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The Role of Preferences and Opportunity Costs in Determining the Time Allocated to Housework

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  • Leslie S. Stratton

Abstract

Research on intrahousehold time allocations has assumed that housework is a necessary evil and focused exclusively on the causal role of opportunity costs. In fact, agents likely act to maximize happiness, and preferences regarding even mundane household chores differ considerably. I use information from the 2000-01 UK Time Use Survey to examine time spent on laundry, ironing, cleaning, and food shopping. Joint multivariate analysis of his and her time on weekend and weekday days as well as maid service reveals that her opportunity cost of time matters more than his, but that his preferences play a greater role than hers.

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  • Leslie S. Stratton, 2012. "The Role of Preferences and Opportunity Costs in Determining the Time Allocated to Housework," American Economic Review, American Economic Association, vol. 102(3), pages 606-611, May.
  • Handle: RePEc:aea:aecrev:v:102:y:2012:i:3:p:606-11
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    References listed on IDEAS

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    1. Mark Aguiar & Erik Hurst, 2005. "Consumption versus Expenditure," Journal of Political Economy, University of Chicago Press, vol. 113(5), pages 919-948, October.
    2. Marcel Kerkhofs & Peter Kooreman, 2003. "Identification and estimation of a class of household production models," Journal of Applied Econometrics, John Wiley & Sons, Ltd., vol. 18(3), pages 337-369.
    3. Daniel S. Hamermesh, 2007. "Time to Eat: Household Production under Increasing Income Inequality," American Journal of Agricultural Economics, Agricultural and Applied Economics Association, vol. 89(4), pages 852-863.
    4. Hamermesh, Daniel S., 2007. "AJAE Appendix: Time to Eat: Household Production Under Increasing Income Inequality," American Journal of Agricultural Economics Appendices, Agricultural and Applied Economics Association, vol. 89(4), November.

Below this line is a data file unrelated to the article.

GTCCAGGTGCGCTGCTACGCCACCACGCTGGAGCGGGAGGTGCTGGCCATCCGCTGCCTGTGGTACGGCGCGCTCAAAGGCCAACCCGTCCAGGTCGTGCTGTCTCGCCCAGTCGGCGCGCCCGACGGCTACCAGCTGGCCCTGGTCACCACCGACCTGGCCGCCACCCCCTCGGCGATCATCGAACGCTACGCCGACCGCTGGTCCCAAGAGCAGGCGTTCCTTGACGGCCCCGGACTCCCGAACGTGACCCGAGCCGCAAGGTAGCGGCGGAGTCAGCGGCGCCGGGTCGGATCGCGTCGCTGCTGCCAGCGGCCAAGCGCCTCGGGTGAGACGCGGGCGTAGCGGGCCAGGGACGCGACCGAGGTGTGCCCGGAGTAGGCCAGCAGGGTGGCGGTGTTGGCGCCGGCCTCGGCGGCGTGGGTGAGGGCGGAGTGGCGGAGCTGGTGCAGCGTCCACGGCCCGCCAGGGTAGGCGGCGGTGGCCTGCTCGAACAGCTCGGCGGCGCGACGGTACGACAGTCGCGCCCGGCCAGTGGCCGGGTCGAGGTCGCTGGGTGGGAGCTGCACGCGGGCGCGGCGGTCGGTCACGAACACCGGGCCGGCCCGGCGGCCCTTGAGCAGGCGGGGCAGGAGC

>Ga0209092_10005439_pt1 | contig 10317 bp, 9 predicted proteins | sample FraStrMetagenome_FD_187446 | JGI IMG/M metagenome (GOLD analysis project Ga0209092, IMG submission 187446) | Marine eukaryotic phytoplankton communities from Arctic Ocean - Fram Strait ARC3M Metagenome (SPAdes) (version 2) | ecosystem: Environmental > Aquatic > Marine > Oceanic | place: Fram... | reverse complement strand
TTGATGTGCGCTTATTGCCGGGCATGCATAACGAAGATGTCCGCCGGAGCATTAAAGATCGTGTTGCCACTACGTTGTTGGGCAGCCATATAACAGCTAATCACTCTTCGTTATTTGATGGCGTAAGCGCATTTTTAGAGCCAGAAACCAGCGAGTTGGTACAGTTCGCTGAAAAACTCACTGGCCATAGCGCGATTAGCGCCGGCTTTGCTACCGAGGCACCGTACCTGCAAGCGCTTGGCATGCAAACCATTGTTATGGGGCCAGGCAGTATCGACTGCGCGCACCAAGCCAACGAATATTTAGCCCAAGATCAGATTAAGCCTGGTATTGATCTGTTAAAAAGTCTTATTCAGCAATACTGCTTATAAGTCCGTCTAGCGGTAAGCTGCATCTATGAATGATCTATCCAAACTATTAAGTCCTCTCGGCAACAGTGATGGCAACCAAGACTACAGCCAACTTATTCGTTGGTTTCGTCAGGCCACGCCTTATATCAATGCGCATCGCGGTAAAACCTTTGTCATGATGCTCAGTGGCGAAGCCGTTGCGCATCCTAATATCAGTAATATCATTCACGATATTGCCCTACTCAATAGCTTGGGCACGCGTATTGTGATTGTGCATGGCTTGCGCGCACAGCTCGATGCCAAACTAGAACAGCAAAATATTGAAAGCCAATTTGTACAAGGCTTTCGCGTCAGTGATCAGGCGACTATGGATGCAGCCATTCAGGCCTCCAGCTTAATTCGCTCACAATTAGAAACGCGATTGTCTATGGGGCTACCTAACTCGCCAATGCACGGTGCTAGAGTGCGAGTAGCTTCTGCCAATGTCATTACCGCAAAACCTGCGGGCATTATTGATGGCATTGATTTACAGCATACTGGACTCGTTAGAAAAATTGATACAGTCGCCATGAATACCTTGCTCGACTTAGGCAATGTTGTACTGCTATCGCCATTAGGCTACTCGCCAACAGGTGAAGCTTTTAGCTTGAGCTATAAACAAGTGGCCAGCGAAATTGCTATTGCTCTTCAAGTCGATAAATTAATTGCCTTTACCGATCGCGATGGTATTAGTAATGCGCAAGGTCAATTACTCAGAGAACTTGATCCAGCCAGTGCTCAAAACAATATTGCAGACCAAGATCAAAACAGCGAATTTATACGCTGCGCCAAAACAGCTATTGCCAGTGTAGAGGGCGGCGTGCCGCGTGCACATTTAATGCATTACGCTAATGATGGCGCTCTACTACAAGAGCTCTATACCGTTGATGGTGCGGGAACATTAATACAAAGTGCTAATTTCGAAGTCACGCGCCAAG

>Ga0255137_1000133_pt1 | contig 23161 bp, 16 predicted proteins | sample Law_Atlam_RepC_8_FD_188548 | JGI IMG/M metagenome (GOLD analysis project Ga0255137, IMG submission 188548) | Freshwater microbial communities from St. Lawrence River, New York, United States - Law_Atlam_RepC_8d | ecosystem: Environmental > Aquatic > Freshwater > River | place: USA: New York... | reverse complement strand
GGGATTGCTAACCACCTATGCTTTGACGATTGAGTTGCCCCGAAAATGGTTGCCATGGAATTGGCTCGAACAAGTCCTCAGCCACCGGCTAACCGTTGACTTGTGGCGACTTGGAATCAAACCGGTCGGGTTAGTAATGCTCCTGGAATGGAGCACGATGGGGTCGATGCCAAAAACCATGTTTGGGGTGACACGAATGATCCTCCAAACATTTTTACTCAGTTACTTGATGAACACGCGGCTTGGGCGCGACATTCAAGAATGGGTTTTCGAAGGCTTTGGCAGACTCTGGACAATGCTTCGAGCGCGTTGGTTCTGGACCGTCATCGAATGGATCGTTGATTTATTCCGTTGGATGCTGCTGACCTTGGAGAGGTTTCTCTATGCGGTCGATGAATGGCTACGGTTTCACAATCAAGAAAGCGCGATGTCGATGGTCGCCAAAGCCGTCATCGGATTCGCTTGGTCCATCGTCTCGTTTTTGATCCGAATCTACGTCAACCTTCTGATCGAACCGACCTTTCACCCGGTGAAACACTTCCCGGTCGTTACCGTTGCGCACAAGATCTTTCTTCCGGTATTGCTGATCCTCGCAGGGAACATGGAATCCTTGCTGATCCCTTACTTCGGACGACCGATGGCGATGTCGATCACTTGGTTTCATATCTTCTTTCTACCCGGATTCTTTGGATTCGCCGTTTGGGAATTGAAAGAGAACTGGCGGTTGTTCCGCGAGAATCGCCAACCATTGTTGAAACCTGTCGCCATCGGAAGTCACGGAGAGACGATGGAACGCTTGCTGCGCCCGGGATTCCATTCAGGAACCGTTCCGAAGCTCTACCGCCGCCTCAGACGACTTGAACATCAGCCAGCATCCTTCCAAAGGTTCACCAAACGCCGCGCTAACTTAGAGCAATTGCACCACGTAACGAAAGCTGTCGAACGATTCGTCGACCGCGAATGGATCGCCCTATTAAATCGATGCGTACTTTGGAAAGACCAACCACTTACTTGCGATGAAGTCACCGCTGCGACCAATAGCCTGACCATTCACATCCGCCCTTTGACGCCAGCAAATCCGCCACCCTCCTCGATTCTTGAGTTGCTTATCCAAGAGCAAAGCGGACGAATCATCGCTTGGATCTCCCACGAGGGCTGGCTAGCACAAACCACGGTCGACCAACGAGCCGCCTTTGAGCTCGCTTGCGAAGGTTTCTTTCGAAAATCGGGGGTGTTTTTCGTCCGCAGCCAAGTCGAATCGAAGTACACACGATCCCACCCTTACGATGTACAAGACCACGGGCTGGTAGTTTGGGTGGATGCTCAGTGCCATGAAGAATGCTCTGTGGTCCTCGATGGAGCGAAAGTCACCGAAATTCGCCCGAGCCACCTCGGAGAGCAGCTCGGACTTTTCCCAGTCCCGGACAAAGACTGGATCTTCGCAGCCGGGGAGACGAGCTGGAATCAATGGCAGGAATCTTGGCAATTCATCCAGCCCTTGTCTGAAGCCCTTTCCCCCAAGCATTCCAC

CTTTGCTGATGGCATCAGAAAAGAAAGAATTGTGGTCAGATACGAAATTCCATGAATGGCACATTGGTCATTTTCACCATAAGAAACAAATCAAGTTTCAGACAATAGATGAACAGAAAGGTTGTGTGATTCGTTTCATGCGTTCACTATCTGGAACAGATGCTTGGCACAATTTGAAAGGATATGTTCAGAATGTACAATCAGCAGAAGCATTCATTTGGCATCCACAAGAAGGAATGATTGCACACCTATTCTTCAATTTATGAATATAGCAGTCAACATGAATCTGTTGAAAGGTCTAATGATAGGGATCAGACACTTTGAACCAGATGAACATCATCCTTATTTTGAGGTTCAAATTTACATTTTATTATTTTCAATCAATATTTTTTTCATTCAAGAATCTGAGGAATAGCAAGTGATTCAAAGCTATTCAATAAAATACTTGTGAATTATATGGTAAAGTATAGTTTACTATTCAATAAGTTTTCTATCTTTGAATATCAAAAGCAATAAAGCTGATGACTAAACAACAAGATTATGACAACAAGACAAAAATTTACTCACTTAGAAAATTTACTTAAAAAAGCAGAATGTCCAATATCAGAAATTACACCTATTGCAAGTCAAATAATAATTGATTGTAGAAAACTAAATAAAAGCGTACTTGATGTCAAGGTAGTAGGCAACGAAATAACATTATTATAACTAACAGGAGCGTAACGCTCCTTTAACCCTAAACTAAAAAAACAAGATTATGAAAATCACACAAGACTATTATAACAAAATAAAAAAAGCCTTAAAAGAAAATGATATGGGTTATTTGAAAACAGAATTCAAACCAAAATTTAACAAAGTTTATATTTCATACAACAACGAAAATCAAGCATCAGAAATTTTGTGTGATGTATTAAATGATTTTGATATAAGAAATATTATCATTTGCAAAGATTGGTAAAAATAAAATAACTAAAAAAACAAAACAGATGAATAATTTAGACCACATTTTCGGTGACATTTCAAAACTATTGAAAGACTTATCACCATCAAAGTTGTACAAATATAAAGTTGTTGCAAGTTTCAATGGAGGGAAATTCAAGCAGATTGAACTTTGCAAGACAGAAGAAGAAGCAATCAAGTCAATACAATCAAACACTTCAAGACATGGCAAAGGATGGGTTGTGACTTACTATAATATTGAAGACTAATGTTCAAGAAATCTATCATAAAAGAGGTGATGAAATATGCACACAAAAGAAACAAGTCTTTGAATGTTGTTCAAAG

5. Richard Blundell & Pierre-André Chiappori & Costas Meghir, 2005. "Collective Labor Supply with Children," Journal of Political Economy, University of Chicago Press, vol. 113(6), pages 1277-1306, December.
    6. Mette Gortz, 2011. "Home production – Enjoying the process or the product?," electronic International Journal of Time Use Research, Research Institute on Professions (Forschungsinstitut Freie Berufe (FFB)) and The International Association for Time Use Research (IATUR), vol. 8(1), pages 85-109, November.
    7. Hersch, Joni & Stratton, Leslie S, 1994. "Housework, Wages, and the Division of Housework Time for Employed Spouses," American Economic Review, American Economic Association, vol. 84(2), pages 120-125, May.
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    Cited by:

    1. repec:zbw:rwirep:0472 is not listed on IDEAS
    2. Simon Chang & Rachel Connelly & Ping Ma, 2016. "What Will You Do If I Say ‘I Do’?: The Effect of the Sex Ratio on Time Use within Taiwanese Married Couples," Population Research and Policy Review, Springer;Southern Demographic Association (SDA), vol. 35(4), pages 471-500, August.